a woman with a hand over her mouth to cover bad breath

How to eliminate bad breath for good

We all suffer with bad breath from time to time. When you consider the amount of bacteria and food particles in our mouths, it’s not really surprising. Usually, a good hygiene routine is the answer, brushing your teeth at least twice a day and flossing to get into all those little nooks and crannies. But sometimes, bad breath, also known as halitosis, could actually be caused by other things, such as poor diet and smoking.[1]

It can be embarrassing, but we at DenTek have got you covered. Below, you can find out how to tell if you have bad breath, as well as how to get rid of it for good.

How to tell if you have bad breath

It can be really difficult to tell if you have bad breath or not because you simply can’t smell it. Our brains are very clever and will ignore smells that are there all the time because it doesn’t consider them a ‘danger’. While this is usually a good thing, it can mean that testing your own breath is quite difficult. However, there are a couple of tests you can try. It’s not always easy to tell, but these methods should be fool proof.

  • Lick your wrist and smell it

Generally, the method that we’re used to seeing involves cupping your hand, breathing into it and then smelling it, but this isn’t particularly effective.

Instead, you could try licking the inside of your wrist, allowing it to dry slightly for a few seconds and then smelling it. If you do have bad breath, you should be able to smell it this way.

  • Use a tongue scraper

Generally, bad breath is caused by the bacteria that is present on your tongue. You may be able to determine whether you have bad breath by scraping your tongue gently with a scraper and smelling this afterwards.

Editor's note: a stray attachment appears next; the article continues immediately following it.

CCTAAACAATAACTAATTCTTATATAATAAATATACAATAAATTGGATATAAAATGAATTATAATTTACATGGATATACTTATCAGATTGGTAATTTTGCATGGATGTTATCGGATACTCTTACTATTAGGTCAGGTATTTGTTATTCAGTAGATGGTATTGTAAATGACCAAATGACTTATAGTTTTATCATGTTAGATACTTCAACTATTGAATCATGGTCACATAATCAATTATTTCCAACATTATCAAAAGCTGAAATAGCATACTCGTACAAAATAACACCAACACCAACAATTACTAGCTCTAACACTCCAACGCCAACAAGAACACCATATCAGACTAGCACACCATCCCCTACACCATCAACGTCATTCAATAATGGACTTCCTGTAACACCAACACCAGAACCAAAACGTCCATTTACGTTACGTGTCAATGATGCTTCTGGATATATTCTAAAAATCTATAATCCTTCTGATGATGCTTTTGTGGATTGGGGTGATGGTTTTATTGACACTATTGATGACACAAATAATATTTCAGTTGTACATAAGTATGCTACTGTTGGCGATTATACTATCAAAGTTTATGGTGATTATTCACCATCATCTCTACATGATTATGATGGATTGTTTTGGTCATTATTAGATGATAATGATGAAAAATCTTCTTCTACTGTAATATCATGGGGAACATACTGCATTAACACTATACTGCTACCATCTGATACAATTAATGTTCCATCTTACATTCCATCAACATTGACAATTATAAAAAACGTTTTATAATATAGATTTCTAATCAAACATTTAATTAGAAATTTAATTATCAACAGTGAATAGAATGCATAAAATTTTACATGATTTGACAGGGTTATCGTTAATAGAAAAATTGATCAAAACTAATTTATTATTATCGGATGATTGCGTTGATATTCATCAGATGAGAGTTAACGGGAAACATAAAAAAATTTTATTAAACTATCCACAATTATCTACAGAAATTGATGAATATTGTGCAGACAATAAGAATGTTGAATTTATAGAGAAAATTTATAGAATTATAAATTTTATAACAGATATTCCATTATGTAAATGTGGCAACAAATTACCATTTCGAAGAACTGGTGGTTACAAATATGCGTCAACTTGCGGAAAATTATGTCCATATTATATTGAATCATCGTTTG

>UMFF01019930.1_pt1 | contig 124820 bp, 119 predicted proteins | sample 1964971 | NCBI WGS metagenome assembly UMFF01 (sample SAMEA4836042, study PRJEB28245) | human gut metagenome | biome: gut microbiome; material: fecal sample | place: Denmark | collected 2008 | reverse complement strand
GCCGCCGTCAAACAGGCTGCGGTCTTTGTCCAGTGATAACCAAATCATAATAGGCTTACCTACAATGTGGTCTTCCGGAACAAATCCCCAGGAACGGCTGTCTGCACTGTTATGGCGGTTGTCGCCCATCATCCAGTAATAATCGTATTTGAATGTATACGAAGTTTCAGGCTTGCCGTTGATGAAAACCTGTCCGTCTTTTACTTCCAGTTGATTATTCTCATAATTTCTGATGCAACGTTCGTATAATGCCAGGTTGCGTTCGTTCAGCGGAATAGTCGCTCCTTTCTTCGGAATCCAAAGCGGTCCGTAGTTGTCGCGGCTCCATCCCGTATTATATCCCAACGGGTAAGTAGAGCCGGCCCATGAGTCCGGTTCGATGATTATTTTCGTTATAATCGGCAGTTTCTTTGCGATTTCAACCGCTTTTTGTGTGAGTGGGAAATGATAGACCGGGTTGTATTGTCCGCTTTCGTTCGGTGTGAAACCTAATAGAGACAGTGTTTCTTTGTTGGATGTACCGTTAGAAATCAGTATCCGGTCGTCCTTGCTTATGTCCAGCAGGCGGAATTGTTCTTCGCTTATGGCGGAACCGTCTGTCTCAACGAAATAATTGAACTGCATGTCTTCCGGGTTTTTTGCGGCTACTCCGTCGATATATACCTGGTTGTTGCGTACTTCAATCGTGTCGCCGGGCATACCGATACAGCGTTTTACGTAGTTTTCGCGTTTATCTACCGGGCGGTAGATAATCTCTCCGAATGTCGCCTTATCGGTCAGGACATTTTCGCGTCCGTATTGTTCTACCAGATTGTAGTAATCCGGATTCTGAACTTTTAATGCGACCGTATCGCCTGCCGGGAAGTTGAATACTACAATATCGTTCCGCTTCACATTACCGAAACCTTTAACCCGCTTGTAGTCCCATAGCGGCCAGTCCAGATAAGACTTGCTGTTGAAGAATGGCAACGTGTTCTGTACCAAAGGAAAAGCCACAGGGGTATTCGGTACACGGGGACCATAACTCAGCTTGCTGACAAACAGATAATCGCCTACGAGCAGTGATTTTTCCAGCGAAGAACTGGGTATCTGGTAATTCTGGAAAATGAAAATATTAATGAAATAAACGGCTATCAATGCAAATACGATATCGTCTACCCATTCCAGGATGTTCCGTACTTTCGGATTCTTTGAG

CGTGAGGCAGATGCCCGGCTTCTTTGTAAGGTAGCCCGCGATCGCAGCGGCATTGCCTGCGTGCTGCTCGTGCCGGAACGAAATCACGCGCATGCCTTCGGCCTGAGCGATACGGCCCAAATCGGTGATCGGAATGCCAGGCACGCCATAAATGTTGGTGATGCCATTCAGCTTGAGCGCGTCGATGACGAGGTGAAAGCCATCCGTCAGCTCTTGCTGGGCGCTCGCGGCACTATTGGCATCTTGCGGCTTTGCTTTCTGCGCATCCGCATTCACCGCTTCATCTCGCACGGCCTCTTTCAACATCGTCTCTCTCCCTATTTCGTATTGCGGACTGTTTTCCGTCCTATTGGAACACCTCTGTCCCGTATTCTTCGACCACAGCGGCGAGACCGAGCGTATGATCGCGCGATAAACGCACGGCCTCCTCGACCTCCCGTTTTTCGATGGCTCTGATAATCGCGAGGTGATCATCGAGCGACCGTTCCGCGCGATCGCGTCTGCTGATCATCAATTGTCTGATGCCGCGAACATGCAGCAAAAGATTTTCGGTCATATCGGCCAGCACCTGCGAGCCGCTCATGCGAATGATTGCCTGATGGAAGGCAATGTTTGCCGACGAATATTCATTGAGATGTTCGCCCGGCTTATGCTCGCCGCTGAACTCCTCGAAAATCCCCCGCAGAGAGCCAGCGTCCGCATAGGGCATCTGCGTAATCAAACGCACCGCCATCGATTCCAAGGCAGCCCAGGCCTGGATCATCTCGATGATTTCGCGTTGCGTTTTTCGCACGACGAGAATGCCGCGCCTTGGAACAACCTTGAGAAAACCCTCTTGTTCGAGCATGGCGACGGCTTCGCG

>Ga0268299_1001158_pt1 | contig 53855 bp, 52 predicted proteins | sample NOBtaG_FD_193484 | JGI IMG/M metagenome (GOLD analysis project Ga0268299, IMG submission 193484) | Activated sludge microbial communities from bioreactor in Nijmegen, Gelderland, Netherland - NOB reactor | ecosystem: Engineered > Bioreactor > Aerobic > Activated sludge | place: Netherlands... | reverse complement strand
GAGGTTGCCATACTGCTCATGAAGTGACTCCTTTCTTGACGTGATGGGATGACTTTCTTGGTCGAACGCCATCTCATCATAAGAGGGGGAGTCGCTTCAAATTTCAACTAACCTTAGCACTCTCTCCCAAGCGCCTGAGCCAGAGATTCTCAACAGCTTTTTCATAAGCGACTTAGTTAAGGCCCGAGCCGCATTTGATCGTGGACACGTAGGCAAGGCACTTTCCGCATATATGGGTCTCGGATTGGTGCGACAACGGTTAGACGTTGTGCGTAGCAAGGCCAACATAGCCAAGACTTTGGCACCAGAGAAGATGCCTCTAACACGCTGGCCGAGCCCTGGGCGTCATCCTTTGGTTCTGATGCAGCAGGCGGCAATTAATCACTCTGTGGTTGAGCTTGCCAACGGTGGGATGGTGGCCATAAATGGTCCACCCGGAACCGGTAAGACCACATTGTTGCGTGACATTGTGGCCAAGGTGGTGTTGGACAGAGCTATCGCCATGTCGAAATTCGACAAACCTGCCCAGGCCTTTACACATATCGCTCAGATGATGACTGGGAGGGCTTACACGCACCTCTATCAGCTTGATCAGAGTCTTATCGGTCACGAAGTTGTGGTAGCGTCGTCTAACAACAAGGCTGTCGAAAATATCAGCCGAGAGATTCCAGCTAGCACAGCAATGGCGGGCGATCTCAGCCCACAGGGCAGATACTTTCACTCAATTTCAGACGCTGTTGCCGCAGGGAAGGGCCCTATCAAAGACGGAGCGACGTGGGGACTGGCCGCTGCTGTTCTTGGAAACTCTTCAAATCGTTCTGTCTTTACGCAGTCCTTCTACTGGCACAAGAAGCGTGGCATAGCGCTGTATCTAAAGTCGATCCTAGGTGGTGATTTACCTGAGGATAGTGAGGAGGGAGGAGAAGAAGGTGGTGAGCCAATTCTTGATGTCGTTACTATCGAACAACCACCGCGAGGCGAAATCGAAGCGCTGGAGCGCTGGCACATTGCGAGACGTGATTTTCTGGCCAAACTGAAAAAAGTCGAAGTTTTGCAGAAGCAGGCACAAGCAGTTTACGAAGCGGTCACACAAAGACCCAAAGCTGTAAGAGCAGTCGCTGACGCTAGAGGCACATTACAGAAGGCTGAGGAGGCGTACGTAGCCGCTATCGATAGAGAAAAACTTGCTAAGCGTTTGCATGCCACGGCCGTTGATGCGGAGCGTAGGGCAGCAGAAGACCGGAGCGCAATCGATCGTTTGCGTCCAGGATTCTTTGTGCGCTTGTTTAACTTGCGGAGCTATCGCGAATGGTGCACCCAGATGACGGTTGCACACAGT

• Ask someone

If you don’t mind asking someone to check for you, such as a partner or even the dentist, then do this and see if they can smell it. This is generally the best and most effective way.

How to get rid of bad breath permanently

Once you’ve determined that you’ve got bad breath, you’ll likely be looking for ways to get rid of it. We’ve listed some of the most effective ways below, but it should be noted that if your breath is caused by poor diet or smoking, these issues will need to be addressed – it’s likely that no amount of teeth cleaning will help halitosis that’s a result of frequent smoking or an underlying health condition.[1] 

Brush your teeth regularly

Brushing and cleaning your teeth is one of the most effective ways to get rid of the bacteria that causes plaque. Plaque can start to smell, and so if your halitosis is caused by a buildup of this substance, clean your teeth at least twice a day to reduce plaque production. It’s really important to floss, too, so that you can remove all the small food particles that can get stuck and start to break down. This can be done with either floss picks or interdental brushes, whichever you prefer.[1] 

Scrape your tongue

As we’ve already mentioned, scraping your tongue is a good way to test if you have bad breath, but it also removes some of the bacteria that could be the cause of your halitosis. Try to introduce tongue cleaning as a regular part of your routine using products such as our Orabrush.[2] 

Chew xylitol gum after a meal

Chewing sugar-free gum after a meal can help to increase saliva production. Not only does this help to break down food particles in your mouth that could begin to smell, but the gum gives you minty fresh breath too.[3]

Avoid strong smelling foods

Certain foods can give us worse breath than others, onion and garlic being the worst perpetrators. You should avoid these, as well as very sugary foods or spicy foods if you suffer from halitosis.[1]

Visit a dentist

Sometimes, bad breath can be caused by holes in our teeth that bacteria can get into. If you’ve tried some of the methods above and can’t get rid of it, a dentist may be able to check for any cavities and arrange to have them filled in.[1] 


[1] https://www.nhs.uk/conditions/bad-breath/

[2] Quirynen, M., Avontroodt, P., Soers, C., Zhao, H., Pauwels, M. and Van Steenberghe, D. (2004), Impact of tongue cleansers on microbial load and taste. Journal of Clinical Periodontology, 31: 506-510. https://doi.org/10.1111/j.0303-6979.2004.00507.x

[3] https://www.dentalhealth.org/sugar-free-chewing-gum

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